Overview of Office 365 file handlers

Applies to: Office 365

File handlers are a new type of Office add-in that integrate non-Microsoft file types into Office 365 in the same way that that Office file types are.

With file handlers, you can enable the following user experiences for non-Microsoft file types:

  • Customized file icons
  • Create new files in the browser
  • File preview
  • Rich view/edit capability

A file handler is comprised of the following:

  • File handler endpoint A cloud-hosted app that optionally provides creating, previewing and editing functionality for new file types supported by the file handler.
  • File icon The image that represents the file type in Office 365.

File handler application

The file handler application is a cloud-hosted application that contains the functional logic for creating, previewing, opening, and saving files of the type that it handles. It can be hosted on any stack, including non-Microsoft stacks. File handlers uses Azure AD to gain authorized access to Office 365 resources, so the application needs to be registered with Azure AD.

For more information about registering an application with Azure AD, see: Using Visual Studio to register your app and add Office 365 APIs and Manually register your app with Azure AD so it can access Office 365 APIs.

See Create file handlers in Office 365 for a walkthrough of the steps using Visual Studio to create, deploy, and register a basic file handler.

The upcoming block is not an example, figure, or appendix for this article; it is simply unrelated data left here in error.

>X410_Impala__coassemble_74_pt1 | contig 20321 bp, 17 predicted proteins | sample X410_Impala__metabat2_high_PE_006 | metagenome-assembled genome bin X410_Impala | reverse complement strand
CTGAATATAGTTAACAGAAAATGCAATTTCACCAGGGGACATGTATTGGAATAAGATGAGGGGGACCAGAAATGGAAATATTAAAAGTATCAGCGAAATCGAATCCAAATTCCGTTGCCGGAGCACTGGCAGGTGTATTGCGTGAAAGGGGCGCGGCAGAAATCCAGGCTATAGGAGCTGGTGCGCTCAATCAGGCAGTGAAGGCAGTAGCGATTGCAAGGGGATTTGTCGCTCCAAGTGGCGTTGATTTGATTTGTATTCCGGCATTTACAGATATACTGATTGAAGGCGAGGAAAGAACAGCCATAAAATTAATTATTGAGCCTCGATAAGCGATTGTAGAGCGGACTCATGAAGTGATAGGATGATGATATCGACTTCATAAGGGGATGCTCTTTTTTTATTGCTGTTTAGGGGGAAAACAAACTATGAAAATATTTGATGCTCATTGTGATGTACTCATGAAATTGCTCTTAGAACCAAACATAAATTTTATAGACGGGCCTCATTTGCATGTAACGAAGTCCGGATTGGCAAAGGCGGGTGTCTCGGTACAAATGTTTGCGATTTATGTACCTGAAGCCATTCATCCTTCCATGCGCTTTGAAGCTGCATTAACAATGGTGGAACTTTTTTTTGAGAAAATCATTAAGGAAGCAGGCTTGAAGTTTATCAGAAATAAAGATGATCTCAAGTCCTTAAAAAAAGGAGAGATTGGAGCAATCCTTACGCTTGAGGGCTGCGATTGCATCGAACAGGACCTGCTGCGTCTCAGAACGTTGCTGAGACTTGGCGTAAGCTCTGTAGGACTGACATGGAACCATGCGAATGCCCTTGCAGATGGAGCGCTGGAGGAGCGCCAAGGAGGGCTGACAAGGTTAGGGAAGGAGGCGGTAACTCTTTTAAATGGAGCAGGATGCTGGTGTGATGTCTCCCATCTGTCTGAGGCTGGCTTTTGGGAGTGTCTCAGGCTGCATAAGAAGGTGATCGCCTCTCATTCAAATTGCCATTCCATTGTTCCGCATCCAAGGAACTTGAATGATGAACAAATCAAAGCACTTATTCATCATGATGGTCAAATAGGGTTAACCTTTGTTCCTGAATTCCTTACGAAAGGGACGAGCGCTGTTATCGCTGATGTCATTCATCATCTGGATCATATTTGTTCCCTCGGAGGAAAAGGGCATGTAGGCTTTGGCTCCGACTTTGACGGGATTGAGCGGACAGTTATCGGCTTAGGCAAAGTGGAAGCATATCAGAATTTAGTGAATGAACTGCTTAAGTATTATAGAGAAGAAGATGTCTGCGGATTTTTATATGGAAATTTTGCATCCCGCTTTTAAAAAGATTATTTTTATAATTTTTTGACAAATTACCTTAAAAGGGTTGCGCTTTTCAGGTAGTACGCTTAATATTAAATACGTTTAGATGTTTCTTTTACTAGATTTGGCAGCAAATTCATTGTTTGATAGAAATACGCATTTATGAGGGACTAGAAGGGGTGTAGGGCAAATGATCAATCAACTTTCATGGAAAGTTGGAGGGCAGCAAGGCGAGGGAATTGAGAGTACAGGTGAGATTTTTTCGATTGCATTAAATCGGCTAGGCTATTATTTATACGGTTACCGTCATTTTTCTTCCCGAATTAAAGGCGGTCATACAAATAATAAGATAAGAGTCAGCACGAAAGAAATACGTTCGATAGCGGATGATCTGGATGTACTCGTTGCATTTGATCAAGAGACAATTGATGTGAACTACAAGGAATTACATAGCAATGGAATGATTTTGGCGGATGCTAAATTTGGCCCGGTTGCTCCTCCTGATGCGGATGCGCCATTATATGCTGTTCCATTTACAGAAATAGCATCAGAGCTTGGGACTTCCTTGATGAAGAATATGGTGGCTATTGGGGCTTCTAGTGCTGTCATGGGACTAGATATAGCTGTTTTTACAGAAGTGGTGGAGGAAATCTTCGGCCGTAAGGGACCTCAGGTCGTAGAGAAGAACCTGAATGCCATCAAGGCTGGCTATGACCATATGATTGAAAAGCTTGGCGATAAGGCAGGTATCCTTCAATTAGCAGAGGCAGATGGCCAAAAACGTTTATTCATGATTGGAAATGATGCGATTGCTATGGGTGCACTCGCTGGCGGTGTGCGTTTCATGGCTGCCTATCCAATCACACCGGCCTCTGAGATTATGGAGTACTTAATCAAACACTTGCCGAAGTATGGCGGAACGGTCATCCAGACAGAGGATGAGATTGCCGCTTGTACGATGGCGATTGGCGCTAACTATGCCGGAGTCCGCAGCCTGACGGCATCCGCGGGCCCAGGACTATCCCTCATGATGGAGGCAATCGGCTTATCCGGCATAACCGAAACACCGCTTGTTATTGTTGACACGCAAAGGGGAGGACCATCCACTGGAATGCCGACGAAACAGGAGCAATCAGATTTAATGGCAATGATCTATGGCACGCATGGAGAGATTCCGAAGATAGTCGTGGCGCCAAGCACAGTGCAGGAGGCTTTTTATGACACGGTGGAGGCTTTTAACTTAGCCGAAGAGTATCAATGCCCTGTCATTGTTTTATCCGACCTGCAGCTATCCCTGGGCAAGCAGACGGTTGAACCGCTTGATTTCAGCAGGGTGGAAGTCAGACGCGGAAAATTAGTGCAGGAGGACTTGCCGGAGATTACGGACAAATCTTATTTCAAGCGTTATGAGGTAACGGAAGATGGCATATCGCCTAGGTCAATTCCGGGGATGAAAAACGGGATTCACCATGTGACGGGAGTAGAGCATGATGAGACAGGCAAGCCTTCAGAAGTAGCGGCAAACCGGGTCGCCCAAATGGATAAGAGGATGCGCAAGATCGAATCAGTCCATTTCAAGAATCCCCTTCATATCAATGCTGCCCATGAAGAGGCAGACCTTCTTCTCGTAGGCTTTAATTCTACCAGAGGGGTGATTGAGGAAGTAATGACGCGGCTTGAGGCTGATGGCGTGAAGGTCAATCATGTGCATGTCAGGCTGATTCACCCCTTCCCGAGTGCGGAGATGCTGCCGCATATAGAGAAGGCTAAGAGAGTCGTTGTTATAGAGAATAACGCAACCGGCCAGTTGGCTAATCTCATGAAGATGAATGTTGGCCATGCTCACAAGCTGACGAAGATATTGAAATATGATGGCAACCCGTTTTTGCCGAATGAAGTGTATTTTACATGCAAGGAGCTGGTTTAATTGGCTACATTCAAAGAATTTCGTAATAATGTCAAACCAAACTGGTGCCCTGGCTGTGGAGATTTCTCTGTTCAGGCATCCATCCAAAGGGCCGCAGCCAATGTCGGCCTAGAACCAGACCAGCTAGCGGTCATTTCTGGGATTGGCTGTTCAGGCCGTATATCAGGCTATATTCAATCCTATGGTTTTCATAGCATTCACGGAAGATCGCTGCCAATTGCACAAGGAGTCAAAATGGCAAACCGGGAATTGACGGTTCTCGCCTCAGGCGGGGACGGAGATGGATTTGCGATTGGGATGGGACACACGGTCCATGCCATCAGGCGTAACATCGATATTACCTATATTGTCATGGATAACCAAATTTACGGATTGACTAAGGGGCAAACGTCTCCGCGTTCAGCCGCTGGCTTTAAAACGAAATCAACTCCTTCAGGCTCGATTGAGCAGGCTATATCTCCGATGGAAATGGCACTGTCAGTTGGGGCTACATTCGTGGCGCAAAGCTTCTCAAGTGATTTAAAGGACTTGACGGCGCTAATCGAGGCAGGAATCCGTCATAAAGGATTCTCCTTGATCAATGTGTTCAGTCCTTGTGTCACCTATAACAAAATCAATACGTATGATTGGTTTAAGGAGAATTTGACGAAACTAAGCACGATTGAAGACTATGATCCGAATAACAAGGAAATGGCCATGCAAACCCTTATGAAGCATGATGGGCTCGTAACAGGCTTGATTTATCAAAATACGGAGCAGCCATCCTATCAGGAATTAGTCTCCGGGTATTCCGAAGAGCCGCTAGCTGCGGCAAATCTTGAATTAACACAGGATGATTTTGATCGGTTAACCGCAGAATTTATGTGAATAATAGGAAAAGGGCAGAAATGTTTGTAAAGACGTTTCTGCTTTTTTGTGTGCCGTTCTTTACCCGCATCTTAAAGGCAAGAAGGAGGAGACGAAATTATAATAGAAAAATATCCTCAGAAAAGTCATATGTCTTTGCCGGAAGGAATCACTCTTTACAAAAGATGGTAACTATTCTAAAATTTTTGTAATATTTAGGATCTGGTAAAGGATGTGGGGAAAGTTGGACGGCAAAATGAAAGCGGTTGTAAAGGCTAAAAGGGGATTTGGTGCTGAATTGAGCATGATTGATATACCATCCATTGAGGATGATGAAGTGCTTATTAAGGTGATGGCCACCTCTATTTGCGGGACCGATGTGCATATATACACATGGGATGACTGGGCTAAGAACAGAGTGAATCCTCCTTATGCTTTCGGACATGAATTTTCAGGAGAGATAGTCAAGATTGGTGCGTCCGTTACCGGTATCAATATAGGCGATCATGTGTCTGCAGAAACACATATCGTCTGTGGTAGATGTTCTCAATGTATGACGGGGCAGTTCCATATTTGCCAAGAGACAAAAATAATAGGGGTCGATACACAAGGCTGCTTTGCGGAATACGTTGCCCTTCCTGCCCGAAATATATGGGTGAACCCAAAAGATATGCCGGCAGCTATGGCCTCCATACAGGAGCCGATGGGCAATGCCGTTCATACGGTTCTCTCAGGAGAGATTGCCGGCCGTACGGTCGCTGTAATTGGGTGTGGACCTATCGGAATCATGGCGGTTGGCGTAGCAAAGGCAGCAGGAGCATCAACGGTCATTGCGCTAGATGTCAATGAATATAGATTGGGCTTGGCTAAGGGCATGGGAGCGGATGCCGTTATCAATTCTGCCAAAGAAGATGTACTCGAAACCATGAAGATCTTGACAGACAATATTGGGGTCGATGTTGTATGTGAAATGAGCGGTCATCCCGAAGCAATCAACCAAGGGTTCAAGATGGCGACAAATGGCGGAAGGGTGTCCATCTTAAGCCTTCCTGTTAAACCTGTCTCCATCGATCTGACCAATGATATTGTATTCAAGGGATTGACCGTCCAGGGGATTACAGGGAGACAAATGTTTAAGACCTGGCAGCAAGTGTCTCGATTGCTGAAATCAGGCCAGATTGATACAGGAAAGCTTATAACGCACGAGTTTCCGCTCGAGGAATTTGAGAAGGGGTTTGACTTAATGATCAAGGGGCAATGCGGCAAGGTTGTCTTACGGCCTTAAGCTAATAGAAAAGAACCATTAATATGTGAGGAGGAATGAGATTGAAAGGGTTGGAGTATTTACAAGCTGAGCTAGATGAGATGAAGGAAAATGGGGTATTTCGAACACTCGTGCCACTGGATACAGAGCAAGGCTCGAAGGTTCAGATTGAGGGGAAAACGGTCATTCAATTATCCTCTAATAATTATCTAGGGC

For a more complex file handler example, see the GPX-FileHandler on GitHub.

File handlers at runtime

The file handler is invoked with the newFileUrl, openUrl or previewUrl URL specified in the addIns property of the Azure AD app manifest. To understand what happens, let's take a look at the scenario where a user clicks on the ellipses (...) to open the file callout. If there is a registered file handler for that file type, Office 365 invokes the file handler app by making a POST request to the URL specified in the previewUrl for the app manifest, passing the file location, along with other details in the request. The previewUrl points to a method in the file handler application that will retrieve a file stream for the file, and then uses this stream to provide a preview of the file in the browser.

It's the same approach for the open functionality. In the scenario where the user clicks on Edit in Browser, or directly on the document title in the library, Office 365 makes a POST request to the openUrl URL. This endpoint loads the file stream into an appropriate editor, allowing the user to edit the file. The application should also allow the user to save the file by passing the updated file stream back to the file location, which is specified in the filePut activation parameter.

When a user clicks on New file, Office 365 makes a POST request to the newFileUrl. This endpoint opens the appropriate editor so that the user can add content to the new file. The application should enable the user to save the file back to the file location specified in the filePut activation parameter.

Activation parameters

In create new, open and preview scenarios, your application requires details, called activation parameters, about the file, tenant, Office 365 client, etc... to work with the file. Office 365 includes these details as form data sent in the initial POST request to the open or preview methods.